Thursday 5th August 2010
My Arctic pictures are here.
I woke around 5.0 a.m. with the sun already high in the sky, obscured by mist. At 6.0 a.m. the information channel on the television reported our position as 76 degrees north, 20 degrees east, heading a few degrees east of north at 14 Knots. The map display showed us on course for the island of Edgeoya but we were not scheduled to arrive until around 2.0 p.m.
The morning was made up of a talk on geology, a cocktail party for passengers who, like me, were making their first voyage with Silversea and another lecture by the Ship's Photographer on taking better photographs.
In the afternoon we were scheduled to make a Zodiac landing on Edgeoya, near Kapp Lee. Because they rotate the timings for the different groups, I was not scheduled to go ashore until 4.0 p.m.
However, the sighting of two polar bears near the landing site precluded landing - the bears are strictly protected and may not be disturbed. The ship 'parked' offshore and, with the aid of binoculars, I've now seen my first polar bear lumbering around. But it did seem incongruous to watch the polar bear moving across a green field since they're so associated with ice and snow. This year, the pack ice has not come this far south.
At lunchtime, I was still on deck watching the polar bear through binoculars. I noticed that some of my American friends had decided to take lunch at the 'Outdoor Grill' and they invited me to join them. After a pleasant light lunch, I returned to my cabin to do some more writing whilst groups 3 and 4 made a Zodiac cruise to see the bear and a group of walruses.
They brought forward our disembarkation time so that by four o'clock, the fleet of Zodiacs carrying groups 1 and 2 was quietly approaching the bear. The bear was sprawled on the black rocks near the water's edge. The lack of ice had made it a difficult year for bears and this specimen didn't look very plump or healthy. It certainly wasn't moving a lot, just occasionally lifting its head.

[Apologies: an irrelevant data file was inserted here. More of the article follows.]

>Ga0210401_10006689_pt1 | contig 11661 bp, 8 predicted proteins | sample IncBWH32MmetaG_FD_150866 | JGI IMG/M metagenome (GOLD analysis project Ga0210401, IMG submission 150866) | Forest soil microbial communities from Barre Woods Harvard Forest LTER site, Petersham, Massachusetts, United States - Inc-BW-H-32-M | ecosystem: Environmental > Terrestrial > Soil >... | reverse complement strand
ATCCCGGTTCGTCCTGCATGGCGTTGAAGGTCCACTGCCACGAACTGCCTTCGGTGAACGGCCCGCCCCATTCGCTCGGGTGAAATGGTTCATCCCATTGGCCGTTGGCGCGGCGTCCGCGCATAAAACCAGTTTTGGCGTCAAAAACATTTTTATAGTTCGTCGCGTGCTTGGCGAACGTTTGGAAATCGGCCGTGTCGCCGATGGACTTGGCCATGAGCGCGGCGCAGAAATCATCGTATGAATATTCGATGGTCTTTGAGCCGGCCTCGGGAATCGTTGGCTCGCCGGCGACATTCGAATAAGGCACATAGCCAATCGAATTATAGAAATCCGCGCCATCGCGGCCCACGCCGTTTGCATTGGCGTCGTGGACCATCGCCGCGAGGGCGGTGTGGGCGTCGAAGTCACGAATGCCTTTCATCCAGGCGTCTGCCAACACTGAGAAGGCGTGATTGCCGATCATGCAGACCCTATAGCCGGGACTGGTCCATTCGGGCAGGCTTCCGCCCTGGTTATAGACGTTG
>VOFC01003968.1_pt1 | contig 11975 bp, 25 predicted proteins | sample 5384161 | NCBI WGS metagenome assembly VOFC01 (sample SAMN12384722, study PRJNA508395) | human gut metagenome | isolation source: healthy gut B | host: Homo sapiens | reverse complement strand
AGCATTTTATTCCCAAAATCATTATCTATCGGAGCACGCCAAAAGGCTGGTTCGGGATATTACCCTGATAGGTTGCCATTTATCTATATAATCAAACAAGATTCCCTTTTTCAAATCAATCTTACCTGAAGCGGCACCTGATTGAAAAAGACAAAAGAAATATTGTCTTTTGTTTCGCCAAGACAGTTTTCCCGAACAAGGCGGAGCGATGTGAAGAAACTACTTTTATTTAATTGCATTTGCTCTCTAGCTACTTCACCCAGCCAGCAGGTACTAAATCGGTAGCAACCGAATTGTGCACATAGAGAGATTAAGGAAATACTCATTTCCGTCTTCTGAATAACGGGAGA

A little way off, a single walrus was languidly swimming near the shore. There are around 50,000 Atlantic Walruses left. I hadn't realised just how big they are. They can be thirteen feet long and weigh a ton. We then moved our position to be just offshore the beach where four male walruses we lying side-by-side. They seemed fairly relaxed - one of the group would lift his head from time to time before snuggling down again. The Zodiacs then returned to the ship in convoy and we cautiously clambered onto the pontoon at the base of the landing steps.
At 18:45, there was a 'Recap and Briefing' in the Theatre by members of the expedition team. When this finished, we all trooped down to the restaurant, presenting them with a sudden surge of diners which they handled with their usual efficiency and courtesy. I was at a table with my lunchtime companions and Katerina, one of the two Bear Guards. Shore parties are always accompanied by armed Bear Guards who keep a look-out for bears and, if the various deterrents (like a flare) fail, will ultimately shoot. After dinner, I made a brief visit to the Bridge as the vessel headed north towards Palanderbukta island. The Captain has an 'Open Bridge' policy. Whilst I was there, I was joined by an English couple who have done some serious sailing and one of my American friends.Then it was back to my suite to prepare for bed although it was still broad daylight outside.